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Worldwide Coverage Planned for ‘Live Earth’

Tomorrow’s Live Earth “Concerts for a Climate in Crisis” will reach more than two billion viewers on seven continents thanks to a far-flung media architecture including television, radio, online and mobile device delivery. High-definition feeds of concerts from eight different locations will be fed via Intelsat to the main production center at the BBC in London, where they will be intercut in PAL, then fed out in the appropriate standard and high definition formats to media outlets around the world. The concert sites include New York; London; Tokyo; Sydney, Australia; Shanghai, China; Rio de Janeiro, Brazil; Johannesburg, South Africa; and Hamburg, Germany.

In the United States, NBC Universal has made its television distribution portfolio available to air different portions of Live Earth, including three hours of primetime Saturday night on the NBC network, 18 hours on Bravo, seven hours on CNBC, as well as coverage on the Sundance Channel, Universal HD, Telemundo and Mun2.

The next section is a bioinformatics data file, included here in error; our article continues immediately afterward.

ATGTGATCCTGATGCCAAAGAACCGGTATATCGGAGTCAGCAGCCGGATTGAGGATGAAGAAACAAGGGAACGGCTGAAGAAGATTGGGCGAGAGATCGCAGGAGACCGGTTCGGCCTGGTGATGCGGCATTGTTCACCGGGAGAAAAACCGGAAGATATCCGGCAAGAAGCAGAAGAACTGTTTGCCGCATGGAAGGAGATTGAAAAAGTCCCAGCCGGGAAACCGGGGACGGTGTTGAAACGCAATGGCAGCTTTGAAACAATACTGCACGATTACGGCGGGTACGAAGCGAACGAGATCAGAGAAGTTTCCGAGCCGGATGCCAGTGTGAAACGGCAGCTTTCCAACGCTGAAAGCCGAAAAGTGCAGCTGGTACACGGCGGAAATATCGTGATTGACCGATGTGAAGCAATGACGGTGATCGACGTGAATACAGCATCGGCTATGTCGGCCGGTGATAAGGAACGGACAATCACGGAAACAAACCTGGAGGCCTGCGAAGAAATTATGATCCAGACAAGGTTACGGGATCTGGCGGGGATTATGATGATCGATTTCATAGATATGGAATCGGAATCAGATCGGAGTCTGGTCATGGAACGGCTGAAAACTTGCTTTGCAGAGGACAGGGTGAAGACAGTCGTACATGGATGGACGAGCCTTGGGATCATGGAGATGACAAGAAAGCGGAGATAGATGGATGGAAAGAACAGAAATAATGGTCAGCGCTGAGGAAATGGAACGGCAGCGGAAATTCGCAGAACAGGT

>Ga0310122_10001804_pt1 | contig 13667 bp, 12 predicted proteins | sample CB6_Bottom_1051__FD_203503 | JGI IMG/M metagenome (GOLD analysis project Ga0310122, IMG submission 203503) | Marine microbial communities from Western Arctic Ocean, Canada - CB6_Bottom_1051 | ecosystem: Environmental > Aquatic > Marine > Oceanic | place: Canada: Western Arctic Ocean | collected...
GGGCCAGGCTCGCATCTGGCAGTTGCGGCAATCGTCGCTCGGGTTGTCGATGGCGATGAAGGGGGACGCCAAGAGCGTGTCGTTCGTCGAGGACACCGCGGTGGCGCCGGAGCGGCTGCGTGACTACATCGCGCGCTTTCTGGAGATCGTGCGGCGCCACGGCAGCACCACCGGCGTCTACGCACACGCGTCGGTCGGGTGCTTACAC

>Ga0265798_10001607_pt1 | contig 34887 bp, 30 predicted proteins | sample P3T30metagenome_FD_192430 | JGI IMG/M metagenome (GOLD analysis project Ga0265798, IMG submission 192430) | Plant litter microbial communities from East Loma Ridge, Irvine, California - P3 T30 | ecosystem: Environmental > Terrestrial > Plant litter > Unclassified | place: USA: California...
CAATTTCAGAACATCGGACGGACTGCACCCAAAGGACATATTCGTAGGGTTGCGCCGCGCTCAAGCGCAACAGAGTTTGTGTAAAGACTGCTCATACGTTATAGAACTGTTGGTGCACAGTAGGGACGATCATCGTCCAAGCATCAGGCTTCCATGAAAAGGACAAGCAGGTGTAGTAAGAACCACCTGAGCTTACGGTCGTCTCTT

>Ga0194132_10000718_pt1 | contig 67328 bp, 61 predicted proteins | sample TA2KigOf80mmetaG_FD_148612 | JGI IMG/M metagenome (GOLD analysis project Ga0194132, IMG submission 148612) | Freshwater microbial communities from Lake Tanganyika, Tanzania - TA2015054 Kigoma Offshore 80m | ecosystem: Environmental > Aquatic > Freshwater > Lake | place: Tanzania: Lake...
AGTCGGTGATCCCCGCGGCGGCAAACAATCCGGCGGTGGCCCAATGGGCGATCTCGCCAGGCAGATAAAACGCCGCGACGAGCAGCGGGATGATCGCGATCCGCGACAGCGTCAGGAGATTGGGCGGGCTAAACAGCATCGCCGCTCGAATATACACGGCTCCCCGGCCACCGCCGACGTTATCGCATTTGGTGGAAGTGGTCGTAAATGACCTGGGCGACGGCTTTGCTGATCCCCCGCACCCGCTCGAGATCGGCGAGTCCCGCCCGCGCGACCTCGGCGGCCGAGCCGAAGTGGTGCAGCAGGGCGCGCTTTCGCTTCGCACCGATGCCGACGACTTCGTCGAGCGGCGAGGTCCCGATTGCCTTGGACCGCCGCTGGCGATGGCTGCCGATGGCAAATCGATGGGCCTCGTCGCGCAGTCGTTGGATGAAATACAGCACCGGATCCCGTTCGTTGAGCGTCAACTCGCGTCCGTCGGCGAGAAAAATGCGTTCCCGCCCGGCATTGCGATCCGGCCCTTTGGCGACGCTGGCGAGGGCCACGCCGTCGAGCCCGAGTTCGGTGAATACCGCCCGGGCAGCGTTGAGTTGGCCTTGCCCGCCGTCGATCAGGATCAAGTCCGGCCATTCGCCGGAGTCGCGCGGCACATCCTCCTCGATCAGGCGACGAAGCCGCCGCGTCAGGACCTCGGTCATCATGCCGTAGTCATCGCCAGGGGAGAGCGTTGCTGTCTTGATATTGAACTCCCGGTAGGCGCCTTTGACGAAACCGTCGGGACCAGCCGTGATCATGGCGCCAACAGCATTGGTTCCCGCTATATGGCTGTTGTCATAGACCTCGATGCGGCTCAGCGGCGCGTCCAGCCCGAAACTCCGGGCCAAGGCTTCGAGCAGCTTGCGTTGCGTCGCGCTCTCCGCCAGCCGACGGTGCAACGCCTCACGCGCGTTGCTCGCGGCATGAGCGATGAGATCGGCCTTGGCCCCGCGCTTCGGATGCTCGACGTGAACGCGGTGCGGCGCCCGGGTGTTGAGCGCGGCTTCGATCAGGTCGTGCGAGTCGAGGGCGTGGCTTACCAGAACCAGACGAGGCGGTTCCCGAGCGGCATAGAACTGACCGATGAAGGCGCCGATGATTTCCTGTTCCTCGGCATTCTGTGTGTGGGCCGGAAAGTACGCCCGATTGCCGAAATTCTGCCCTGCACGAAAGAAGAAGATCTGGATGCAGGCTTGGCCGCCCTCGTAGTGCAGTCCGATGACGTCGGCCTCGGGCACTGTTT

Online, Live Earth will be available exclusively on Microsoft’s MSN. Sprint, through its Sprint Power View network, will deliver mobile simulcasting and on-demand replays of Live Earth concerts at London’s Wembley and New Jersey’s Giant’s stadiums to its Sprint Vision and Power Vision subscribers.

Live Earth’s 2005 predecessor Live 8 was put together quickly, with venues added down to the last minute. Video of Live 8 arrived at the production center in a mish-mash of formats.

In contrast, Live Earth has been in the planning stages for many months, with NBC signing on for concert carriage early this year. Concert coverage will originate in HD even from countries where there is no high-definition distribution. Audio at the concert sites will be mastered in Dolby 5.1 for eventual DVD distribution, but tomorrow’s viewers will have to settle for stereo sound.

In response to complaints that Live 8 coverage (on a different network) carried too many commercials, NBC has committed to cutting spot time nearly in half. And mindful of the FCC and profanity that occurred in Live 8, the network will have live portions of Live Earth on a multisecond delay in order to bleep out any language or video deemed offensive.